How long does it take you to write a story?

Recently, there have been several people who have been interested in how long it takes me to write a story. For a flash fiction piece, it might take a little while to get the idea or it might come in a flash (no pun intended). Once I've got the idea, though, it takes an hour and a half, maybe two hours to write the story. I try to let it sit overnight, then tweak before posting.

Short stories (~4K) take longer, of course, simply because the plotting is more involved and there's more to check & correct. I haven't timed that, but probably 10-12 hours to write it, then more time to tweak and edit.

Does that seem slow? Fast? When the writing is going well, hours and hours can fly by without my noticing. When it's not, it's like breaking rocks, every quarter hour is a pain.

So, for the FridayFlashers in particular, how long does it take you to write your ~1K stories?


  1. I think I'm a slow writer but it really depends on the intangible things which coincide to make a good or a bad writing day. Flash takes me about 5-6 hours to produce and post. I let it sit too, even if I'm happy with it, and invariably find something to change. I like this format very much. It forces me to try and write spare lines, and to focus on rendering meaning.

    But #fridayflash isn't just writing, it's reading too. And the reading and feeding back thoughts is part and parcel of the whole experience which expands the time to perhaps 20 or more hours (I hadn't realised this until I did the sums!) This is quite a commitment, but one I really enjoy. There are talents in this group who suprise, delight and challenge assumptions. I'm pleased to be a part of it.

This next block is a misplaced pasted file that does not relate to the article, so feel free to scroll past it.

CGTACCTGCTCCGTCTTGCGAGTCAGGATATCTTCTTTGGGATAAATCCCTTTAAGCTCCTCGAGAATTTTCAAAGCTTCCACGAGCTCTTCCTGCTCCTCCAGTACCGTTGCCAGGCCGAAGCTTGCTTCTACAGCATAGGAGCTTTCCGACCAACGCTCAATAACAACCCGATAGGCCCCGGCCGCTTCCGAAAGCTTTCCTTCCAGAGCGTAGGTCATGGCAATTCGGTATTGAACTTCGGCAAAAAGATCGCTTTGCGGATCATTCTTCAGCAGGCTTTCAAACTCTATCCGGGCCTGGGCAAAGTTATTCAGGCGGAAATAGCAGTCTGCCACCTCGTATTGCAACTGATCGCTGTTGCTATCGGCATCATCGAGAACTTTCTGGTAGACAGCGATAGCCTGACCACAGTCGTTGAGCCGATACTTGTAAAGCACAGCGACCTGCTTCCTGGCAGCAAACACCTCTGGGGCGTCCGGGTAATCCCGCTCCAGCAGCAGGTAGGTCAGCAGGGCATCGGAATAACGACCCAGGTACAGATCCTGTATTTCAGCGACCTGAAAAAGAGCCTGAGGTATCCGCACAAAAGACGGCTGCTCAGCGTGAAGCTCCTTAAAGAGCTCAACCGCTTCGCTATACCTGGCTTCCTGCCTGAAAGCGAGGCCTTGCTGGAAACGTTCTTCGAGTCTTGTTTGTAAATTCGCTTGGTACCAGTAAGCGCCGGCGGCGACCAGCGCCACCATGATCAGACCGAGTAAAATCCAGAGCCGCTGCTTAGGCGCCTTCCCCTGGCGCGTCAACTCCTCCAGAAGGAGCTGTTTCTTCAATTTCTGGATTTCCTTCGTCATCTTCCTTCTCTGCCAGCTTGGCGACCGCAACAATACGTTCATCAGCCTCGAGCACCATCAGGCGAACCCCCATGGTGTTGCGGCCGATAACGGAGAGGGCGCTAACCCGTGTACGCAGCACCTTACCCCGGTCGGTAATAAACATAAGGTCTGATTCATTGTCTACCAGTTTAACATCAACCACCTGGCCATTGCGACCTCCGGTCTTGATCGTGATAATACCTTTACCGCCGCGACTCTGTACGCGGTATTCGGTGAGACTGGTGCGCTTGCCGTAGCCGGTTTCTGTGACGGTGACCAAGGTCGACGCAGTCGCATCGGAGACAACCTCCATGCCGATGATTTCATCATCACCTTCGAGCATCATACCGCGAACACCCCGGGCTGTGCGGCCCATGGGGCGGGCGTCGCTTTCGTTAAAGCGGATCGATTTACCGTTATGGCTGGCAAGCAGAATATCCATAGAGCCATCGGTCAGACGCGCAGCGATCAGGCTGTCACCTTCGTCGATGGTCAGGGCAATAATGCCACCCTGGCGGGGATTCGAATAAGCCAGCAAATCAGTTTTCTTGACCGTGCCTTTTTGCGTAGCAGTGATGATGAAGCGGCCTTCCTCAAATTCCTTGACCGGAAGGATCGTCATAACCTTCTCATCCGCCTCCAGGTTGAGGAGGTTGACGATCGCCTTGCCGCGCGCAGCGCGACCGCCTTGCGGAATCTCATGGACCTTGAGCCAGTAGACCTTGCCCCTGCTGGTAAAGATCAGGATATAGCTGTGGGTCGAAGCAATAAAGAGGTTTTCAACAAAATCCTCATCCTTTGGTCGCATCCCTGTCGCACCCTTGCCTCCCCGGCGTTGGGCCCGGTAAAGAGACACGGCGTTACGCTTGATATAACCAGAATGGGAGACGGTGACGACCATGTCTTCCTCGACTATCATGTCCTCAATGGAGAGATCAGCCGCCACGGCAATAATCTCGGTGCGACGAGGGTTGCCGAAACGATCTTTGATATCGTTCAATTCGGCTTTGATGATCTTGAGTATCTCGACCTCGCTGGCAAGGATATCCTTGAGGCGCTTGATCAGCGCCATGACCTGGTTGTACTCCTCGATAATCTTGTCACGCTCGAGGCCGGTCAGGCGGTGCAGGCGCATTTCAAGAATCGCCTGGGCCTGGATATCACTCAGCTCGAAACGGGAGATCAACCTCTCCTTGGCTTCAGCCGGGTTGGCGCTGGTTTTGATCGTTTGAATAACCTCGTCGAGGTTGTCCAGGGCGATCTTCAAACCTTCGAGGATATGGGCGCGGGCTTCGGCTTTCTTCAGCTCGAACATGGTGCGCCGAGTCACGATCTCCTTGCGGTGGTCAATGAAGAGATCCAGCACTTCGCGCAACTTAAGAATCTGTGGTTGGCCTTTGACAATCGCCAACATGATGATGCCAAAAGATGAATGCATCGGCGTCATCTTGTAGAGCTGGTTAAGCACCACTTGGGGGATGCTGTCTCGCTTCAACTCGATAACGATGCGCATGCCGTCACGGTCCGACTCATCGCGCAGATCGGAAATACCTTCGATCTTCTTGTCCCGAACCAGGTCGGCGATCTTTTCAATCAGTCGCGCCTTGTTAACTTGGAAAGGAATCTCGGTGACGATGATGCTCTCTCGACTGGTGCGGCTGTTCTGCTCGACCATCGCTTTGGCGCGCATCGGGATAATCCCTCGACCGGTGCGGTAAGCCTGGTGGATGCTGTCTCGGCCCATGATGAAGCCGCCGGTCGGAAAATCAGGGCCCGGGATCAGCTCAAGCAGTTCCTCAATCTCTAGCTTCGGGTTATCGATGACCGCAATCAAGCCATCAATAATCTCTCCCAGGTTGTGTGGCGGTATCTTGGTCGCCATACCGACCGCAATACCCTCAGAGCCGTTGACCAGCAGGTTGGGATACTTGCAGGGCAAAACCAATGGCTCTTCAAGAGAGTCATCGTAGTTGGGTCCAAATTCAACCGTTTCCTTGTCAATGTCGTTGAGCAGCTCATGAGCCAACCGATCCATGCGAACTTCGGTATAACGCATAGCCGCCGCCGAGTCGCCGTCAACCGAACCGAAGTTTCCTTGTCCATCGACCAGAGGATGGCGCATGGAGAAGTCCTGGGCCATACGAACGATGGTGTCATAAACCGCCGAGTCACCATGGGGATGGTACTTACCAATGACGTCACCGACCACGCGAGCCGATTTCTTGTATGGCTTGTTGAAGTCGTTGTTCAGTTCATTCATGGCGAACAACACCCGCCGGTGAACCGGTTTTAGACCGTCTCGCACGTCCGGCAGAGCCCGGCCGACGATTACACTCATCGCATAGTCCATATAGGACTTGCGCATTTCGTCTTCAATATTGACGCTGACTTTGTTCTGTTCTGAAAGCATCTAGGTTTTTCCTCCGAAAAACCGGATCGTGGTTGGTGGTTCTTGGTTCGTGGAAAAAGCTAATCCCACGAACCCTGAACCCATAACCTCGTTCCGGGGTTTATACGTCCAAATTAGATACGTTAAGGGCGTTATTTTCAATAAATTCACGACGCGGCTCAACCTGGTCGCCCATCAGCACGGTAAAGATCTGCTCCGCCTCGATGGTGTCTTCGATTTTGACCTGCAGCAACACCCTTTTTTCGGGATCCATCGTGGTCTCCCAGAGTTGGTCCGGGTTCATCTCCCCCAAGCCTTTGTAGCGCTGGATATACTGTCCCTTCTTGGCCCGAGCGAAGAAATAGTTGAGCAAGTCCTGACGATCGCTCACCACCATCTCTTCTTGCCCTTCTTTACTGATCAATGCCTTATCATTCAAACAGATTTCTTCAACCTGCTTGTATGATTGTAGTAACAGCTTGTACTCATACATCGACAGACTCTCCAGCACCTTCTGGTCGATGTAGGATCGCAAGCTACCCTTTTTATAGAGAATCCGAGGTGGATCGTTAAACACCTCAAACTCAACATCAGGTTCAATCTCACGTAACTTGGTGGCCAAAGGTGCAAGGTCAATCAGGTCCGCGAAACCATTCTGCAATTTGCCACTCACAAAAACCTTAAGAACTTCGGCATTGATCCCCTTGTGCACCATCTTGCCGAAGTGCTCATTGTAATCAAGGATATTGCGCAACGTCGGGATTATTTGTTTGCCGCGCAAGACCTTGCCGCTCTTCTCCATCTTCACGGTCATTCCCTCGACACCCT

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  3. I honestly don't know. Sometimes I take hours and hours, agonizingly tweaking the story, and sometimes it comes quickly and I can do it in a sitting (or 2). I usually like to write early (at least a few days) and let the story brew like a nice cuppa before I do a final proof and post it.

    The writing time is not including the time for brainstorming or the hours I spend reading.I usually can read anywhere between 5-20 flash stories a week.

    The brainstorming portion just depends, sometimes I get inspired suddenly, and other times I keep looking for ideas or resort to my handy dandy moleskine notebook where I jot down ideas for future stories.

  4. FridayFlash has been a great experience for me, to be sure, as a writer and as a reader.

    Just to clarify, for estimating time per story produced, I'm not counting reading time, either of FridayFlash stories or other works. Those are necessary life activities for the writing life, but aren't tied to one particular piece.

    I also exclude the thinking time before and after - otherwise, I'd have to tally up all those diffuse moments in the shower, while making dinner, standing at the gas pump, etc.

    I'm talking about pen in hand, fingers on the keyboard, creating and/or revising words for a particular piece. Squishy thing to think about, isn't it?

  5. This weeks took about 6 hours all told. it felt like that was 7 more hours than I had to give, but it was worth it just so I could post it. The initial writing took an hour, the rest was revision

  6. Hmmmm, usually a first draft takes 20-30 minutes. If I was in the right frame of mind when writing (i.e. not getting in the way) then editing can take another 20-30 mins total. If I wasn't in a good place, then it can be an hour or two to batter it into shape.

    Leaving it to simmer is always preferable, but I often don't get the chance. The latest one I wrote was drafted at about 3:30pm on Friday, live at about 5pm. I dream of being ahead of myself by a week so I have simmering time... no luck with that yet :o)

  7. I'm sloooooowwwwww... SILVER BULLET, my last new flash, took me about 2 hours to figure out form and then ~24 hours to write, revise, and rewrite. And it's not done -- it's in the hopper for another revise and rewrite next month. Ironically, THE LONELIEST TREE, a kid's parable, has taken me the longest -- probably 40-50 hours. Don't get me going on the novels ;^0